Superstitious worries about the number nine when it comes to symphonies trace directly to Beethoven’s works, since the Ninth was his final such work – although, more accurately, it was his last completed symphony, since he did start a Tenth, some of which is quite playable. Because Beethoven was the first major composer to make symphonies monumental, the fact that he finished only nine came to be perceived as a barrier of sorts. Thus, much tends to be made of the fact that Schubert also wrote nine symphonies – although he too started on a Tenth, left several incomplete (notably the one known as the “Unfinished”), and it is arguable whether his Seventh should be counted and therefore maybe he only completed eight and started a Ninth. This sort of thing quickly becomes silly: Dvořák also wrote nine symphonies, and unlike Beethoven or Schubert did not start another after his “From the New World,” but the consensus for many years was that Dvořák actually produced five symphonies, the ones now numbered 6, 7, 5, 8 and 9 – until four early ones were discovered. And then there is Bruckner, whose Ninth remained unfinished but who created one after his No. 1 that is now called “No. 0,” so the Ninth was really his Tenth – or, to be completely accurate, his Eleventh, since there is also a very early work now numbered “00.” And yet one composer, Mahler, took the numerological issue of the number nine very seriously indeed, to the point that after his Eighth he assiduously avoided called Das Lied von der Erde a symphony – that would have been No. 9, a prospect that seems genuinely to have frightened Mahler. Yet when he did give No. 9 to a work, it became his last completed symphony – although, again, he started on a Tenth, and got much further with it than Beethoven did with his, to the point Mahler’s No. 10 is often performed in any of several completions made after the composer’s death. Still, the notion of Mahler’s Ninth as a “farewell” of sorts persists, and at its best can inform well-considered performances with the kind of resigned beauty that is everywhere apparent on a new Accentus Music release in which the symphony is performed by the Bamberger Symphoniker conducted by Herbert Blomstedt. It is highly noteworthy that this reading was led by a conductor who at the time was one month shy of his 92nd birthday – surely an age by which most people are contemplating their own mortality, never mind the fact that Mahler himself died two months before he would have turned a mere 51. Although it is impossible to know just what Blomstedt was thinking as he prepared for and conducted this performance, certainly his handling of the music shows him attributing to it some intimations of immortality, especially in the outer movements. The opening Andante comodo is very commodious indeed, proceeding at so leisurely a pace that its unfolding seems almost like that of a gorgeous flower being watched as it blooms nearly in real time. The movement grows and grows as Blomstedt paces it as a very slow, deliberate walk, almost a meandering, although it is clear that there is a destination – one that is not revealed even by the movement’s end. The middle movements here seem more like byways, roads not taken, or at least not taken satisfactorily. The gentle Ländler of the second movement provides little respite, for there has been nothing from which significant respite is required: it simply offers a feeling of pleasant, pastoral relief from the first movement’s quest. The third movement is much less biting and frenetic than it can be, as if Blomstedt is at pains not to disturb the first movement’s mood too greatly even here, when Mahler – as heard in many performances – becomes truly demonic. This is actually the least successful movement in Blomstedt’s reading, being just a bit too mild to provide the intended contrast with the finale. But once the finale arrives, concerns about the preceding movement evaporate, since here Blomstedt picks up the mood of the Andante comodo again seamlessly, only with even greater depth, as is justified by the simple tempo marking of Adagio. And gradually, with a steady pace and increasing certainty, the destination implied in the first movement comes into focus in the fourth, as the symphony ends with quiet beauty that is part resignation and part acceptance. This is a highly knowing performance by a conductor who, surely cognizant of his own mortality, makes the final complete symphony of a much younger composer into a statement for all ages.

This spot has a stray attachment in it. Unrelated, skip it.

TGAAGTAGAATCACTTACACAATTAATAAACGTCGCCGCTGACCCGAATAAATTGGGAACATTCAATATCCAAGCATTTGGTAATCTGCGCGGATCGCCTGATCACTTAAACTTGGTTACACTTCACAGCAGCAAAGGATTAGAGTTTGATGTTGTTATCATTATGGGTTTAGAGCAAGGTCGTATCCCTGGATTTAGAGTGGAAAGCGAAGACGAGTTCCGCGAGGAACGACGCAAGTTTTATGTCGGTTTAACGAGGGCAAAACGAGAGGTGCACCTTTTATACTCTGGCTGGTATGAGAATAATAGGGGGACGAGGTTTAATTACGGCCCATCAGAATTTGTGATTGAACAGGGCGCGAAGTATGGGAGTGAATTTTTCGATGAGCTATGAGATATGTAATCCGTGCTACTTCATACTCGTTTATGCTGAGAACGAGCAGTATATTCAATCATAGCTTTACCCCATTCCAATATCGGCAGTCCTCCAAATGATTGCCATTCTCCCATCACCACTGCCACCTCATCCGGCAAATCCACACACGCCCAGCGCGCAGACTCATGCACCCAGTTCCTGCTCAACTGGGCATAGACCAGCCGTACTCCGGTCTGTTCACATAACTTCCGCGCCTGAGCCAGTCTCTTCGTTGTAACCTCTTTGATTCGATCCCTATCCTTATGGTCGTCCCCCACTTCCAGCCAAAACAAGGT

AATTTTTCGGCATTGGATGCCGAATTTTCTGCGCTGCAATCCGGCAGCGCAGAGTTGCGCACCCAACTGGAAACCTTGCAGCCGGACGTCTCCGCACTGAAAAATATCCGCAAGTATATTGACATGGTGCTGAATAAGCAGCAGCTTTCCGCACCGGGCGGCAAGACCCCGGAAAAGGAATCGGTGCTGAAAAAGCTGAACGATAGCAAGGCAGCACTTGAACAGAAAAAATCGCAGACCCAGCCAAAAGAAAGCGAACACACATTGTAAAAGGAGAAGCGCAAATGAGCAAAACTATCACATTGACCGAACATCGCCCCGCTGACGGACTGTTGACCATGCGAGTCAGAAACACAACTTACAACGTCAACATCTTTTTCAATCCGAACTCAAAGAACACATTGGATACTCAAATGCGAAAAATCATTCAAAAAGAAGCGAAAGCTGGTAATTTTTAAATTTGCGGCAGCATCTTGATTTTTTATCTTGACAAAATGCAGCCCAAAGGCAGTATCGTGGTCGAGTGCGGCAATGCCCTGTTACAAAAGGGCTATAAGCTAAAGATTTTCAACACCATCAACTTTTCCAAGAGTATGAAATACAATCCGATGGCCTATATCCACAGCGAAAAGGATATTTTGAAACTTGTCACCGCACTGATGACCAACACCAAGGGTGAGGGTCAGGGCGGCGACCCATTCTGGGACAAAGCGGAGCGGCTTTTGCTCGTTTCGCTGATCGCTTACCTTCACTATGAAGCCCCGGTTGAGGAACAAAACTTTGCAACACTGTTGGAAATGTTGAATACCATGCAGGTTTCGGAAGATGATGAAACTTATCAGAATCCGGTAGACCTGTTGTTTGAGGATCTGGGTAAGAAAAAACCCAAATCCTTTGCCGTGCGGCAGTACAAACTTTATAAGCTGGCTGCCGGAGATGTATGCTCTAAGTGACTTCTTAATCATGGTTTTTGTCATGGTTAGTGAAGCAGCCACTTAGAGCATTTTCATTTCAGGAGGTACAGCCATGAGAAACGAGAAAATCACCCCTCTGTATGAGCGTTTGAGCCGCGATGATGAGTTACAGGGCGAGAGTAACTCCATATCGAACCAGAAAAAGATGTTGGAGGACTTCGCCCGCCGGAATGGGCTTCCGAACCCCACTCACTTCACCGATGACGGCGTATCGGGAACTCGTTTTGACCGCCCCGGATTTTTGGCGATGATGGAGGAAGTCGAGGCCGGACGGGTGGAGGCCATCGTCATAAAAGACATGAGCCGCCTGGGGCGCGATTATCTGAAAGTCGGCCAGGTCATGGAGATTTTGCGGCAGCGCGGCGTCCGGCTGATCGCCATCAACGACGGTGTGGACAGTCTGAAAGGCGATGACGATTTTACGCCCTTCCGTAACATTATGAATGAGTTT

At the other end of the conductorial age scale is Maxim Emelyanychev, new principal conductor of the Scottish Chamber Orchestra, who was born in 1988 and was 30 when he made a newly released recording of Schubert’s Symphony No. 9 for Linn Records. This is a reading so packed with the impetuousness of youth that it is easy to think about the fact that Schubert completed the symphony when he was not yet 30 – and died at 31. This is a polarizing (+++) performance, one so packed with vigor and intensity that the gentility and gentleness of Schubert are nowhere to be found: this is driven music, which Emelyanychev pushes hard and harder, especially in the first two movements. The opening Allegro ma non troppo main section does not acknowledge the ma non troppo at all: there is nothing expansive here, only a headlong burst of intensity that is undeniably exhilarating but that runs roughshod over many of the beauties with which the movement is packed. The second movement’s Andante con moto really does move at a fast walk: no time for sightseeing here, or even for thinking about where one may be going – it is more a power walk than a stroll. There is vivacity to this movement, but it comes at the expense of perception of beauty. The symphony’s second half works better. The strongly rhythmic third movement is effective and particularly well-played, despite some inexplicable rubato in which Emelyanychev periodically seems hesitant to move on from one section to the next. Then comes the finale, the only movement here that really thrives under Emelyanychev’s approach. It is rushed, yes, but less so than the first movement, and here the speed comes across as a kind of headlong joy that may not fit the expansive themes perfectly but that is convincing in its own way. It is highly unlikely that Emelyanychev will interpret this symphony the same way in a decade or two, much less in the five decades that separate his age from that of Blomstedt. For now, what Emelyanychev offers is an interpretation filled with vigor but largely lacking in nuance and expressivity – decidedly a matter of taste.